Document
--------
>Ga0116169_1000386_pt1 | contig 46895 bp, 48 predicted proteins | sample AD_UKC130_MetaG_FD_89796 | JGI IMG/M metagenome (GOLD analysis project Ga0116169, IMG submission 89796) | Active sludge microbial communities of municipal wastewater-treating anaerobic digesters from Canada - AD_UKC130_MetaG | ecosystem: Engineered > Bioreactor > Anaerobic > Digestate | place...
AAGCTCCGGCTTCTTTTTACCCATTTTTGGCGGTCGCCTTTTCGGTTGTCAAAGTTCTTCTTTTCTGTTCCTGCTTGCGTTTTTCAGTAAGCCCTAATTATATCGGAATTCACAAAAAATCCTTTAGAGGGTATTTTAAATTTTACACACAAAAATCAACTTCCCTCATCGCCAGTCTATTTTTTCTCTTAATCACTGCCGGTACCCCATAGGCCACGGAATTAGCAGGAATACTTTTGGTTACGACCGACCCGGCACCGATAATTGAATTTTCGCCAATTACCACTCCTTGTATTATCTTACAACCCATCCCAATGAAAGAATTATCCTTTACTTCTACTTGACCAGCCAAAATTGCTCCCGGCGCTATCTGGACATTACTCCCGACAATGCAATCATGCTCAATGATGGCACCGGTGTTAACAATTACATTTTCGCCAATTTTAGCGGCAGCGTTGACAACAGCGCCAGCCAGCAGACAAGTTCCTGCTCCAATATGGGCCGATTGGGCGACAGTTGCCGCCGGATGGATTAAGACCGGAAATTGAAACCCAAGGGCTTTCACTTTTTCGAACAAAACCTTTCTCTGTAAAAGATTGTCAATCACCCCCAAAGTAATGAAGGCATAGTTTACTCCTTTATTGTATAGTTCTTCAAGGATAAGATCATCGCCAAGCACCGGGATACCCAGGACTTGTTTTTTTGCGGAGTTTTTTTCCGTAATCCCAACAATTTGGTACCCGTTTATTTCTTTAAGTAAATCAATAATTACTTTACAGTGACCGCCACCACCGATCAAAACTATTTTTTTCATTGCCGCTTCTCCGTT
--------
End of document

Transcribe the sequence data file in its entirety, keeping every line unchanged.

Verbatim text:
>Ga0116169_1000386_pt1 | contig 46895 bp, 48 predicted proteins | sample AD_UKC130_MetaG_FD_89796 | JGI IMG/M metagenome (GOLD analysis project Ga0116169, IMG submission 89796) | Active sludge microbial communities of municipal wastewater-treating anaerobic digesters from Canada - AD_UKC130_MetaG | ecosystem: Engineered > Bioreactor > Anaerobic > Digestate | place...
AAGCTCCGGCTTCTTTTTACCCATTTTTGGCGGTCGCCTTTTCGGTTGTCAAAGTTCTTCTTTTCTGTTCCTGCTTGCGTTTTTCAGTAAGCCCTAATTATATCGGAATTCACAAAAAATCCTTTAGAGGGTATTTTAAATTTTACACACAAAAATCAACTTCCCTCATCGCCAGTCTATTTTTTCTCTTAATCACTGCCGGTACCCCATAGGCCACGGAATTAGCAGGAATACTTTTGGTTACGACCGACCCGGCACCGATAATTGAATTTTCGCCAATTACCACTCCTTGTATTATCTTACAACCCATCCCAATGAAAGAATTATCCTTTACTTCTACTTGACCAGCCAAAATTGCTCCCGGCGCTATCTGGACATTACTCCCGACAATGCAATCATGCTCAATGATGGCACCGGTGTTAACAATTACATTTTCGCCAATTTTAGCGGCAGCGTTGACAACAGCGCCAGCCAGCAGACAAGTTCCTGCTCCAATATGGGCCGATTGGGCGACAGTTGCCGCCGGATGGATTAAGACCGGAAATTGAAACCCAAGGGCTTTCACTTTTTCGAACAAAACCTTTCTCTGTAAAAGATTGTCAATCACCCCCAAAGTAATGAAGGCATAGTTTACTCCTTTATTGTATAGTTCTTCAAGGATAAGATCATCGCCAAGCACCGGGATACCCAGGACTTGTTTTTTTGCGGAGTTTTTTTCCGTAATCCCAACAATTTGGTACCCGTTTATTTCTTTAAGTAAATCAATAATTACTTTACAGTGACCGCCACCACCGATCAAAACTATTTTTTTCATTGCCGCTTCTCCGTT